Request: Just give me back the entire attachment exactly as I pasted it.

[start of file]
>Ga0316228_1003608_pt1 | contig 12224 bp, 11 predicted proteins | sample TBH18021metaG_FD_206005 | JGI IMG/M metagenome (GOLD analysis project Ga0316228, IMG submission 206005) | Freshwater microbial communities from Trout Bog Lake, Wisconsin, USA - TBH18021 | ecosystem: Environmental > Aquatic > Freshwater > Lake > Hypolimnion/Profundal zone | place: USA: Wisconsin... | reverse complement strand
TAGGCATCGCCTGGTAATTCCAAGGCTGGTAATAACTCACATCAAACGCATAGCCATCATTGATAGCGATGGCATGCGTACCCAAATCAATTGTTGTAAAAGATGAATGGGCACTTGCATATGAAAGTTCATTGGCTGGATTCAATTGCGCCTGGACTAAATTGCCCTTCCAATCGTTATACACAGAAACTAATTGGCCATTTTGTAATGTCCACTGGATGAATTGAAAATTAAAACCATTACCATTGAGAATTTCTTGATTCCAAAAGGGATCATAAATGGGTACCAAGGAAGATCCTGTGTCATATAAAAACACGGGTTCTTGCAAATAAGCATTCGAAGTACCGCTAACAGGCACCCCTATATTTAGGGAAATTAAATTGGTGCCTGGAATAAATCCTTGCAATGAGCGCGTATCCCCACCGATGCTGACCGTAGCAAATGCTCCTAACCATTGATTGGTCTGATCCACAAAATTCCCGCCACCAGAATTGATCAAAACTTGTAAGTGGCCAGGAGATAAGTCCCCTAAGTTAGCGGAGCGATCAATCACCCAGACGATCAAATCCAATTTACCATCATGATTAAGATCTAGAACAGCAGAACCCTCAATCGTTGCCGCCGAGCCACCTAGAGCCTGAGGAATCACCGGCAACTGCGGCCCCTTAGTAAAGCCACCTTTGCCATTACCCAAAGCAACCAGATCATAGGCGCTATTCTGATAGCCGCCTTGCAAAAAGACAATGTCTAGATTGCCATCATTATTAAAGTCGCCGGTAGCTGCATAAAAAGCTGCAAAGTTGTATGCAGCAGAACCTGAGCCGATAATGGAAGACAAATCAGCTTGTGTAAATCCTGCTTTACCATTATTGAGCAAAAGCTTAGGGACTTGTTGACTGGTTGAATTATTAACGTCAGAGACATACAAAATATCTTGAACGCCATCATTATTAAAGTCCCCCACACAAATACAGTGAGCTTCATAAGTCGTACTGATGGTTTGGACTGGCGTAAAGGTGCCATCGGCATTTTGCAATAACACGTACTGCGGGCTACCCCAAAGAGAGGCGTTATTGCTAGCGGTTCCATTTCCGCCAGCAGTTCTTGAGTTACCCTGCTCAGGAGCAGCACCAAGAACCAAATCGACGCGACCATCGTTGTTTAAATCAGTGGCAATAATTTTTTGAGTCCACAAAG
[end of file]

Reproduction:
>Ga0316228_1003608_pt1 | contig 12224 bp, 11 predicted proteins | sample TBH18021metaG_FD_206005 | JGI IMG/M metagenome (GOLD analysis project Ga0316228, IMG submission 206005) | Freshwater microbial communities from Trout Bog Lake, Wisconsin, USA - TBH18021 | ecosystem: Environmental > Aquatic > Freshwater > Lake > Hypolimnion/Profundal zone | place: USA: Wisconsin... | reverse complement strand
TAGGCATCGCCTGGTAATTCCAAGGCTGGTAATAACTCACATCAAACGCATAGCCATCATTGATAGCGATGGCATGCGTACCCAAATCAATTGTTGTAAAAGATGAATGGGCACTTGCATATGAAAGTTCATTGGCTGGATTCAATTGCGCCTGGACTAAATTGCCCTTCCAATCGTTATACACAGAAACTAATTGGCCATTTTGTAATGTCCACTGGATGAATTGAAAATTAAAACCATTACCATTGAGAATTTCTTGATTCCAAAAGGGATCATAAATGGGTACCAAGGAAGATCCTGTGTCATATAAAAACACGGGTTCTTGCAAATAAGCATTCGAAGTACCGCTAACAGGCACCCCTATATTTAGGGAAATTAAATTGGTGCCTGGAATAAATCCTTGCAATGAGCGCGTATCCCCACCGATGCTGACCGTAGCAAATGCTCCTAACCATTGATTGGTCTGATCCACAAAATTCCCGCCACCAGAATTGATCAAAACTTGTAAGTGGCCAGGAGATAAGTCCCCTAAGTTAGCGGAGCGATCAATCACCCAGACGATCAAATCCAATTTACCATCATGATTAAGATCTAGAACAGCAGAACCCTCAATCGTTGCCGCCGAGCCACCTAGAGCCTGAGGAATCACCGGCAACTGCGGCCCCTTAGTAAAGCCACCTTTGCCATTACCCAAAGCAACCAGATCATAGGCGCTATTCTGATAGCCGCCTTGCAAAAAGACAATGTCTAGATTGCCATCATTATTAAAGTCGCCGGTAGCTGCATAAAAAGCTGCAAAGTTGTATGCAGCAGAACCTGAGCCGATAATGGAAGACAAATCAGCTTGTGTAAATCCTGCTTTACCATTATTGAGCAAAAGCTTAGGGACTTGTTGACTGGTTGAATTATTAACGTCAGAGACATACAAAATATCTTGAACGCCATCATTATTAAAGTCCCCCACACAAATACAGTGAGCTTCATAAGTCGTACTGATGGTTTGGACTGGCGTAAAGGTGCCATCGGCATTTTGCAATAACACGTACTGCGGGCTACCCCAAAGAGAGGCGTTATTGCTAGCGGTTCCATTTCCGCCAGCAGTTCTTGAGTTACCCTGCTCAGGAGCAGCACCAAGAACCAAATCGACGCGACCATCGTTGTTTAAATCAGTGGCAATAATTTTTTGAGTCCACAAAG